How cocktails became the new food videos
Move over, rainbow bagels. The internet may be bingeing on quick recipe videos and hardcore food porn. But cocktails are fast becoming the next digital publishing obsession.
Thrillist Media Group just launched Supercall, a vertical site, optimized for Facebook, focused on drinks. Sponsored by Diageo, it will focus on drink recipes aimed at its young male readership. Supercall comes on the heels of Now This Booze, a new Facebook page from social video publisher NowThis, featuring booze-themed videos like one of a robot pouring vodka shots and how-to recipes for drinks like frozen daiquiri. Earlier this year, BuzzFeed’s popular Facebook page, Tasty, spun off Tasty Happy Hour, a Pinterest page. With more than 95,000 followers, the page is filled with colorful alcoholic concoctions like peach iced tea whiskey and cherry Moscow Mule. Thirsty yet?
Hayden Lynch, creative director for Thrillist Media Group’s CoLab, said the company noticed an interest in alcoholic drinks in general. But modern publishing means paying as much attention to distributing content as to the content itself. Specifically, publishers have to optimize to Facebook to reach an audience, and particularly Facebook video. And it turns out that cocktails, like food, are well suited to the 30-second, sound-off, instructional videos Facebook is pushing in users’ news feeds.
For Thrillist, Supercall is part of a larger push into video by the company. “There’s a creation aspect to it,” Lynch said of the appeal of cocktail videos. “When you get a lot of colors mixing together, people have the same kind of visceral reaction to it.” The ideal videos for Thrillist so far has been ones that combine fun, eye-catching and nostalgia, like this one of an adult Capri Sun, which has gotten 36 million views.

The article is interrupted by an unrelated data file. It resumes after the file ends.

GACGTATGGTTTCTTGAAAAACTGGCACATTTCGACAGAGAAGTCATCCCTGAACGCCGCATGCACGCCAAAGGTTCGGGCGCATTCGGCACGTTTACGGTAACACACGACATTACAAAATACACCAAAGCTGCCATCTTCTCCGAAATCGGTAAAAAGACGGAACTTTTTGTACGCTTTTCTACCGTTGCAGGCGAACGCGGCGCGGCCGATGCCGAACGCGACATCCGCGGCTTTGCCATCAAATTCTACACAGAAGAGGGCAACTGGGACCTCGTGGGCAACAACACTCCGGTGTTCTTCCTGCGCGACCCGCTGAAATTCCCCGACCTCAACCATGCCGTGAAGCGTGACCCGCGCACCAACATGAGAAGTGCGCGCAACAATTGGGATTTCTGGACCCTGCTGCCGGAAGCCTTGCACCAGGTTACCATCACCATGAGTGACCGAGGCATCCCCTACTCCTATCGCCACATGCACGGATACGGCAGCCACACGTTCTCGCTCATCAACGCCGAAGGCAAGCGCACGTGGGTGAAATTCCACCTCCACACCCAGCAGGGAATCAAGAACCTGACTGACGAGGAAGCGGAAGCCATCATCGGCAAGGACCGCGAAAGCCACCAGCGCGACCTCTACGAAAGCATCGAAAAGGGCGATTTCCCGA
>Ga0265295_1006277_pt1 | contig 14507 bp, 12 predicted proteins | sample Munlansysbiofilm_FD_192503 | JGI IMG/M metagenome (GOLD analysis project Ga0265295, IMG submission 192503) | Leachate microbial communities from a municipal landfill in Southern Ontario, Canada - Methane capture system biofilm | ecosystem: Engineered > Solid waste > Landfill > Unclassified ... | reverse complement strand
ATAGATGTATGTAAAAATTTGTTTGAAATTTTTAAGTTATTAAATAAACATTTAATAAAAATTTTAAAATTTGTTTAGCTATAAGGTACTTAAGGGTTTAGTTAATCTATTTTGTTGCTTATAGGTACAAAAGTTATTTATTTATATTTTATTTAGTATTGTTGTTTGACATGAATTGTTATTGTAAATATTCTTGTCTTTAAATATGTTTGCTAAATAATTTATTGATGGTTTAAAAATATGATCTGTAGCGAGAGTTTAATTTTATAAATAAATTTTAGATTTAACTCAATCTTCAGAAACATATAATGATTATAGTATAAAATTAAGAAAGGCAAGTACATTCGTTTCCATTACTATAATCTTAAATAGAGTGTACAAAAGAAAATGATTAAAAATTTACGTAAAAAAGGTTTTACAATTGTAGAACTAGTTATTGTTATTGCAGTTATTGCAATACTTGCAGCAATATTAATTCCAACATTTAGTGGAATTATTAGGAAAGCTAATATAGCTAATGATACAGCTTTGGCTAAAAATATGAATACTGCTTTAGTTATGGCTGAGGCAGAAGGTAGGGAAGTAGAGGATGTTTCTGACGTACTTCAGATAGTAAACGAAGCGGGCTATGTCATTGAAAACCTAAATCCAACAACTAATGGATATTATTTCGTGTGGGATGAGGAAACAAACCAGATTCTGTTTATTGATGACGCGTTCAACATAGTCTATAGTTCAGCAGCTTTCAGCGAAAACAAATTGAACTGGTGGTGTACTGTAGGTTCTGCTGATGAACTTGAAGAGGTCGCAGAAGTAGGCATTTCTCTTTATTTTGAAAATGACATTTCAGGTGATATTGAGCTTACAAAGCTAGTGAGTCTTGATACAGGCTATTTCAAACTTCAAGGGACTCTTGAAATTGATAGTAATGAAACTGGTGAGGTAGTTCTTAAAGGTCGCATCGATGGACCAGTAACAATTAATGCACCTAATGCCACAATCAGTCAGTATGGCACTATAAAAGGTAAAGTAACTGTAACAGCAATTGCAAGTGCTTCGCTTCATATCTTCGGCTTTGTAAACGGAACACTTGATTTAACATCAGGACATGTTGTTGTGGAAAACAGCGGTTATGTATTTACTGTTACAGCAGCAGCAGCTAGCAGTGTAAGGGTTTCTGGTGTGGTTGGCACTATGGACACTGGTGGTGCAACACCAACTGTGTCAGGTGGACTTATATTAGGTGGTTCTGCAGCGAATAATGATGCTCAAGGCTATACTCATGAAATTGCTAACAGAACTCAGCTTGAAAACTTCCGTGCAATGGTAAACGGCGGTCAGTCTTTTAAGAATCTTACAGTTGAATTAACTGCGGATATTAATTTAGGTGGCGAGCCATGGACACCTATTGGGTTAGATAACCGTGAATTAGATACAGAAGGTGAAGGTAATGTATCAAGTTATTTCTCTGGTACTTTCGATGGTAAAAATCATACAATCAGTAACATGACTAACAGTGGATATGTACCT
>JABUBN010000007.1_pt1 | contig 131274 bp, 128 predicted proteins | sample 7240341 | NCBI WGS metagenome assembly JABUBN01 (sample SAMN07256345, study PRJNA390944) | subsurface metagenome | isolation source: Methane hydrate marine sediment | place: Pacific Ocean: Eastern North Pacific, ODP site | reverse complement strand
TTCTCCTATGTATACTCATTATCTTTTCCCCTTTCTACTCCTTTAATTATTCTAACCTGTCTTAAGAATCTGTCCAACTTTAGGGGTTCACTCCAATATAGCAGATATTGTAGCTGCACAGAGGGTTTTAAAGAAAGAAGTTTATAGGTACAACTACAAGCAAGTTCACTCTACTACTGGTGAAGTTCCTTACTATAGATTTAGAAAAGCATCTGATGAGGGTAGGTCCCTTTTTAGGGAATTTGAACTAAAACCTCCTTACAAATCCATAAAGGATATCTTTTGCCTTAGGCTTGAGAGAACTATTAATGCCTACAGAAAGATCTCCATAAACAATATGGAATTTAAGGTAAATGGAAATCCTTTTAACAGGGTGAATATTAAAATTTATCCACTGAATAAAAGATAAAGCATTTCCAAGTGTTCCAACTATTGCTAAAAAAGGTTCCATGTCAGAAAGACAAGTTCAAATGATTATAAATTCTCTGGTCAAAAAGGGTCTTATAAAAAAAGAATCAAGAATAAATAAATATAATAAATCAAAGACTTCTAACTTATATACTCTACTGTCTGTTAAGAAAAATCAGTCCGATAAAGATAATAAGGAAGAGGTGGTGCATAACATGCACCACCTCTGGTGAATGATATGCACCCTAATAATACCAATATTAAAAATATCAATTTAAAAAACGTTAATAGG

NowThis president Athan Stephanopoulos said for NowThis’ part, the company skipped food altogether and went straight for the hard stuff when it launched NowThis Booze a few months ago. The page now has more than 140,000 followers.
“We looked at the landscape and saw it was becoming a crowded space around food so it didn’t make sense to jump into a space that was already getting a lot of attention,” he said. “We thought, here’s another thing our younger audience loves. It was an opportunity to bring a similar but different type of approach to something that would resonate with our audience.”
As with food before it, there’s always the risk that cocktail videos will reach a saturation point or that they’ll fall out of favor with Facebook. Publishers have already seen time and time again how they’ve built editorial strategies around Facebook, only to be caught flat-footed when the social network changes its algorithm to favor a different type of content or format.
One approach is to make sure your videos don’t look like everyone else’s. One way NowThis is doing that is by naming some of its cocktails for candidates like this one for Donald Trump’s Amaretto Sour (“Make Amaretto great again”).
At Supercall, most of the video will be of the 30-second, Facebook-focused type to start with. Still, Lynch said he’s mindful of the need to diversify beyond 30-second videos to stay current with what Facebook wants, like longer live video, and other traffic sources like search.
“Right now, Facebook is saying, do a lot of 30-second videos, 60-second videos,” he said. “There’s going to be so many ways to treat video on Facebook alone, with live, 360. It’s incumbent on us to figure out what is interesting about drinks for 60 minutes. Because I don’t think the [30-second video] is the future.”
Images courtesy of Thrillist Media Group.
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